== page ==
He was made the ‘Annenberg Professor of Communications’ at the ‘University of Southern California’ in 1980.

Mundell was the ‘Repap Professor of Economics’ at the ‘McGill University’ from 1989 to 1990, and the ‘Richard Fox Professor of Economics’ at the ‘University of Pennsylvania’ from 1990 to 1991.

He served as an adviser to the United States government during Ronald Reagan’s presidency and also to many other governments in Latin America and Europe.
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He also worked for the ‘Federal Reserve Board’, the US Treasury’ and the Government of Canada.
Mundell worked for many international organizations such as the World Bank, the IMF, the ‘United Nations’ and the ‘European Commission’.

He also served as the ‘Distinguished Professor-at-Large’ of the ‘University of Hong Kong’ in China.

Major Works
One of Robert Mundell’s notable works is the book ‘Man and Economics’ which was published in 1968.
He published the book ‘Monetary Theory: Interest, Inflation and Growth in the World Economy’ in 1971.
His book ‘The Euro as a Stabilizer in the International Economic System’ was published in 2000.
Awards & Achievements
Robert Mundell received the Nobel Prize in Economic Sciences in 1999.
He received the ‘Guggenheim Prize’ in 1971, the ‘Jaques Rueff Medal and Prize’ in 1983 and a ‘Distinguished Fellow Award’ from the ‘American Economic Association’ in 1997.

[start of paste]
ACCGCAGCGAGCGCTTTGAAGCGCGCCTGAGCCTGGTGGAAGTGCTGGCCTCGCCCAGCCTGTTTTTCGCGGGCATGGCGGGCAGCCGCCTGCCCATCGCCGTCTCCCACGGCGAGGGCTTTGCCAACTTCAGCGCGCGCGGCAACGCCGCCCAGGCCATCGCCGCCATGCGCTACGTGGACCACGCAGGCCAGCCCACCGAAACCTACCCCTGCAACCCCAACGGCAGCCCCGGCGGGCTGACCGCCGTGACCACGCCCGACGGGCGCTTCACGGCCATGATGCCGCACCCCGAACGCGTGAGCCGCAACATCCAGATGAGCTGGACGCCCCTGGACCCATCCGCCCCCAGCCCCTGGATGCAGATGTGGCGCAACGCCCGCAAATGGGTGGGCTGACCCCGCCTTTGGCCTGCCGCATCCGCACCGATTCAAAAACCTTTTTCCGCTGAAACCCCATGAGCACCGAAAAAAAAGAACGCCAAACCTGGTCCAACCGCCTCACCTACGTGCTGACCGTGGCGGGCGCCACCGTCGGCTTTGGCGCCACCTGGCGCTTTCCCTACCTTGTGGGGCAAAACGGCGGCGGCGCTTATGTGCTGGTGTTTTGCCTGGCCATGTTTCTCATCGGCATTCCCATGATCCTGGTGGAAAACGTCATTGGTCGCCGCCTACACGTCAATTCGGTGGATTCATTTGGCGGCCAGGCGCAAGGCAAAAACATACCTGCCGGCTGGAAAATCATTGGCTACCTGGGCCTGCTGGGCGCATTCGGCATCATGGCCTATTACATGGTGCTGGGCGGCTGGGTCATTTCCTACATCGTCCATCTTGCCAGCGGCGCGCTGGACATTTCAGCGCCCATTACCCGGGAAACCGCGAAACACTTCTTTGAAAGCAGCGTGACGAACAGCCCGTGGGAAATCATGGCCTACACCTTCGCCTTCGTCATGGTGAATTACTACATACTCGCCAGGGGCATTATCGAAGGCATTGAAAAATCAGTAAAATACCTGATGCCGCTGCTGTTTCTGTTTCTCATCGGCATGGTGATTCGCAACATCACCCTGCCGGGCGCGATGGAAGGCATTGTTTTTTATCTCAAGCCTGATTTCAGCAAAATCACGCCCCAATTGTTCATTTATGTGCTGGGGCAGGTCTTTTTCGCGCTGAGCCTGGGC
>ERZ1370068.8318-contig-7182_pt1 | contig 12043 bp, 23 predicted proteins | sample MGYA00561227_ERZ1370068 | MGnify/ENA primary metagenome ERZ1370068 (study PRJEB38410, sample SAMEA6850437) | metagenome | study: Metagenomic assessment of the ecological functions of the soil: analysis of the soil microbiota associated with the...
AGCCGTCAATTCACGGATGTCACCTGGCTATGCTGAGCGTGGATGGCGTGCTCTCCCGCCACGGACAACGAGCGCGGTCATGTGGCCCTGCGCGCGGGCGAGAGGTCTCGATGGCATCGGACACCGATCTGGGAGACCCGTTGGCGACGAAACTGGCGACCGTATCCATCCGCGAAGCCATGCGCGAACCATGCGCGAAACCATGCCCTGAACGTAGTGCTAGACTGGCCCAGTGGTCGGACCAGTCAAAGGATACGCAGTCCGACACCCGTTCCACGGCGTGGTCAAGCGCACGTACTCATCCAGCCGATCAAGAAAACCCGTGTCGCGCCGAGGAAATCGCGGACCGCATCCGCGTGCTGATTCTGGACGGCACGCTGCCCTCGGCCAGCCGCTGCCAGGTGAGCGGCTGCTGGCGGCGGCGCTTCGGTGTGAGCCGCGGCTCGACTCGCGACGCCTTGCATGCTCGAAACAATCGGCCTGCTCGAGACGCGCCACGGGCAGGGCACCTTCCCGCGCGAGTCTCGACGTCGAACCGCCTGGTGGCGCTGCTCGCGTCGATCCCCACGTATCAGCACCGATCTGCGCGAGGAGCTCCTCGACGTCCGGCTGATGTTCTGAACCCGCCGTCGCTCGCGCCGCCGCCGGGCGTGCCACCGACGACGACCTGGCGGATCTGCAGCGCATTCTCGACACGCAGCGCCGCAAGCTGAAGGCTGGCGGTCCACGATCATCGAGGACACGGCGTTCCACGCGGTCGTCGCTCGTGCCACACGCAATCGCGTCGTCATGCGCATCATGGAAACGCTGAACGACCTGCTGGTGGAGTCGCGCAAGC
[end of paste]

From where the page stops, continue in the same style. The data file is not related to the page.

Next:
He received a ‘Docteur Honoris Causa’ from the ‘University of Paris’ in 1992, an Honorary Professorship from the ‘Renmin University’ in China in 1995, and was made a fellow of the ‘American Academy of Arts and Sciences’ in 1998.

In 2002 he was made a ‘Companion of the Order of Canada’ and in June 2005, he was awarded the ‘Global Economics prize’ by the ‘World Economics institute’ in Kiel, Germany.

In September 2005, he was made a ‘Cavaliere di Gran Croce del Reale Ordine del Merito sotto il Titolo di San Ludovico’ by ‘Principe Don Carlo Ugo di Borbone Parma’.

In 2006, he received an honorary ‘Doctor of Laws’ degree from the ‘University of Waterloo’ in Canada.

Personal Life, Legacy & Death

Robert Mundell had three children from his first marriage, which ended in divorce in 1972. He was married to Valerie Mundell and had a son Nicholas from this marriage.

The ‘Mundell International University of Entrepreneurship’ situated in the Zhongguancun district in Beijing, PRC, has been named after him.


Robert Mundell died from cholangiocarcinoma, a cancer of the bile duct, on April 4, 2022. He was 88.